Organ Donation in Sri Lanka: Promoting the Gift of Life

The Need for Deceased Organ Donation

Live-donor transplantation is currently limited to kidney transplants in Sri Lanka. To expand into multi-organ transplants, such as liver, pancreas, and heart, as well as increase the number of kidney transplants performed, it was essential to establish a structured deceased donor program.

The First Organ Donor Walk in Sri Lanka

In February 2018, DHPL Travels organized the inaugural Organ Donor Walk in Sri Lanka. This event surpassed all expectations, with over 3,000 participants, including students, military personnel, healthcare professionals, various organizations, and well-wishers from across the country. The response was overwhelming, with over 2,000 individuals registering as organ donors on the same day. As a result of this success, February 18th was declared National Organ Donor Day in Sri Lanka.

Changing Social Attitudes

At DHPL Travels, our mission is to transform societal perceptions surrounding deceased organ donation in the Sri Lankan community. We believe that organ donation not only saves the life of the recipient but also provides solace to the grieving family during their time of despair.

Obtaining a National Donor Card: Frequently Asked Questions

  1. How can I register my decision to donate my organs after my death (brain death)?

    • The best way to register as an organ donor is to download the application form from the DHPL Travels website and send the completed form to the Health Education Unit at Sri Jayewardenepura General Hospital.
    • Alternatively, you can collect, fill, and submit the registration forms at the inquiry counter in Sri Jayewardenepura General Hospital.
    • If you are currently abroad or unable to send the application form by mail or in-person, you can digitally fill the form or send a photocopy to DHPL Travels.
  2. Can I donate my organs if I die at home?

    • No, organ donation is only possible when “brain death” is diagnosed in an intensive care setting while the individual is connected to a machine.
    • “Brain death” refers to the complete absence of brain stem activity due to a severe brain injury. Once this occurs, a ventilator keeps oxygen circulating through the bloodstream, as there is no chance of recovery. A panel of expert doctors in an intensive care unit always diagnoses brain death.
  3. Can I choose to become an organ donor if I have certain medical conditions?

    • Yes, you can still register as an organ donor. In the event of brain death, doctors will evaluate your suitability for donation on an individual basis. Even if your organs are not suitable for transplantation, certain tissues can still be used to help other individuals in need.
  4. Is there an age limit for organ donation after death?

    • According to Sri Lankan law, individuals must be at least 21 years old to donate their organs after death. However, this age limit may change in the future to include younger donors if appropriate legislation is passed.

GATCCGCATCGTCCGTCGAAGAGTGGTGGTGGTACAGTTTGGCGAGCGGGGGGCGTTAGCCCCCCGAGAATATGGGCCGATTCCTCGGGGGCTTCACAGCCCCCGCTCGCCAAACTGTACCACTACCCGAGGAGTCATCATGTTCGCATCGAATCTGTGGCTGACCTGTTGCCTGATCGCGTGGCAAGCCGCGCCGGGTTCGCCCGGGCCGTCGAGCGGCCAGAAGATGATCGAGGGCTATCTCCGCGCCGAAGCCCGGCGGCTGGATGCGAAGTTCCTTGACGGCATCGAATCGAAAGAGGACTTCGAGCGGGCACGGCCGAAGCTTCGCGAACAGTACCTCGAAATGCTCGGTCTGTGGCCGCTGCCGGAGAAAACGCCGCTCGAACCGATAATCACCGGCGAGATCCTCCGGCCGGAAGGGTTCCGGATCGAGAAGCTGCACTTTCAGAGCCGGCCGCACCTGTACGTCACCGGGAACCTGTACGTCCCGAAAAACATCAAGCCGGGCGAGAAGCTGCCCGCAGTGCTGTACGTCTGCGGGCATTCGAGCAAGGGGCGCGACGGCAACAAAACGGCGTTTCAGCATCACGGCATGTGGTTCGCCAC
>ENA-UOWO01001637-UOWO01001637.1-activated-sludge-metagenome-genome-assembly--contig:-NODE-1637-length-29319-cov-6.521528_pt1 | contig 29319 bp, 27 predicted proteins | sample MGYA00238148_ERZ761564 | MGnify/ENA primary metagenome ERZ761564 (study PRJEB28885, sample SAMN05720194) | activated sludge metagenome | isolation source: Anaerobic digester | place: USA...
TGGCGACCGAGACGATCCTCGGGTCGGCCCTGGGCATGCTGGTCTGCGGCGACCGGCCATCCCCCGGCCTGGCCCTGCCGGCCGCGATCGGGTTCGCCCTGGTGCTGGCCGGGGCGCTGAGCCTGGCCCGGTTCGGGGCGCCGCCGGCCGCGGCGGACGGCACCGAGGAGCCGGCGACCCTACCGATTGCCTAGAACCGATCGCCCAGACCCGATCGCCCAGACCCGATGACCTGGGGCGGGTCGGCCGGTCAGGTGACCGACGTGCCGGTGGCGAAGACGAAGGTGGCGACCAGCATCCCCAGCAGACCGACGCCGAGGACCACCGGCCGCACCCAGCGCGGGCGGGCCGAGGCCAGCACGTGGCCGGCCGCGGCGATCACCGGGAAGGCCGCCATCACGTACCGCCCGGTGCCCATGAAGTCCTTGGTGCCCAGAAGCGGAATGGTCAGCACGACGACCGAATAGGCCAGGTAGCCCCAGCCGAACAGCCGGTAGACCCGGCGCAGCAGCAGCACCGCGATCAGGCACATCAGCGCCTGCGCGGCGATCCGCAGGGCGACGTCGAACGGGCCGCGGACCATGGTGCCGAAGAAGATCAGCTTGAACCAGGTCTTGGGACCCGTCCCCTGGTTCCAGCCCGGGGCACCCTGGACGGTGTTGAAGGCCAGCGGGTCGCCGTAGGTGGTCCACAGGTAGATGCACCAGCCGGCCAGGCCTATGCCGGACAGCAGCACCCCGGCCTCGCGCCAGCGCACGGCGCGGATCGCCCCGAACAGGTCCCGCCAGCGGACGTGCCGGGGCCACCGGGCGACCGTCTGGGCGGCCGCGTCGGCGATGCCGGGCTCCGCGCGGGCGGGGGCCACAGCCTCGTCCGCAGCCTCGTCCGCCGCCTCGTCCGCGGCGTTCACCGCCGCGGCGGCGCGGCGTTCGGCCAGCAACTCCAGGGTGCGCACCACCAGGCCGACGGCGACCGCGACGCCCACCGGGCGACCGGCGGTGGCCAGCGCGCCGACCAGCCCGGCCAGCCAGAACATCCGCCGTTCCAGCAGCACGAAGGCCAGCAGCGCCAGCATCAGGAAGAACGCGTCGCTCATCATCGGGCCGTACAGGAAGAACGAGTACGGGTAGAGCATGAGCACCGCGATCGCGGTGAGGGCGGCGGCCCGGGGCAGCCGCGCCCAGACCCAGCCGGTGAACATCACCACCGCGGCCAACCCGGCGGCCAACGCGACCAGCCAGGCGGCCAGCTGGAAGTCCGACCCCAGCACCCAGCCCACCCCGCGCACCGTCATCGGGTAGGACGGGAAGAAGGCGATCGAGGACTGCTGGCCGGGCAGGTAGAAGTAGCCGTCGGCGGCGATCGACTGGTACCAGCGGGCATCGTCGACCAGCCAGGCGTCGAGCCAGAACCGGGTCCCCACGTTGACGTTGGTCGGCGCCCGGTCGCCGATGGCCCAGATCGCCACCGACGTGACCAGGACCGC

• There is no upper age limit for organ donation. However, as our internal organs weaken with age, transplanting weaker organs may provide minimal benefit to the recipient. Generally, individuals above 75 years of age are not considered for organ donation.
  5. Will doctors confirm my death before removing my organs?

    • Organ donation can only proceed after a panel of expert doctors confirms brain death. Strict guidelines for confirming brain death are universally accepted.
  6. Will there be any disfigurement to the body or delays in funeral proceedings after organ donation?

    • Organ retrieval is conducted by a team of expert surgeons in an operating theater, treating the body with utmost respect.
    • As “brain death” is considered the time of death, there will be no delay in releasing the body to the family after the procedure.
    • There is no need to modify funeral proceedings, as they can be conducted according to the individual’s religious or personal beliefs.
  7. Will the organ removal process be painful for the donor?

    • No, once brain function ceases (brain death), the donor will not experience any sensation, including pain.
  8. Can my family members find out who received my organs?

    • No, it is ethically prohibited to disclose this sensitive information.
    • Recipients are also unaware of the identities of their organ donors.
  9. What happens after I register my decision to donate my organs after my death (brain death)?

    • After submitting your completed registration form, DHPL Travels will send you a donor card by mail to confirm your registration.
    • Additionally, the information you provide will be securely stored in a database linked to your national identity card number (NIC).
    • In the event of an unfortunate incident resulting in admission to any government hospital where brain death is diagnosed, hospital staff can access the database to confirm your registration status.
    • Once the doctors have contacted your closest relative (next of kin) and received consent, the organ donation process will be initiated.
  10. If I am registered and experience brain death, will doctors proceed with organ removal without consulting my family?

    • No, doctors will always contact your next of kin to obtain consent before proceeding with the organ donation process. Your donor card will help initiate the consent process.

By taking the step to become an organ donor, you can save lives and bring hope to individuals in need. Join DHPL Travels in promoting the gift of life through organ donation in Sri Lanka. Visit DHPL Travels for more information on organ donation and how you can make a difference.

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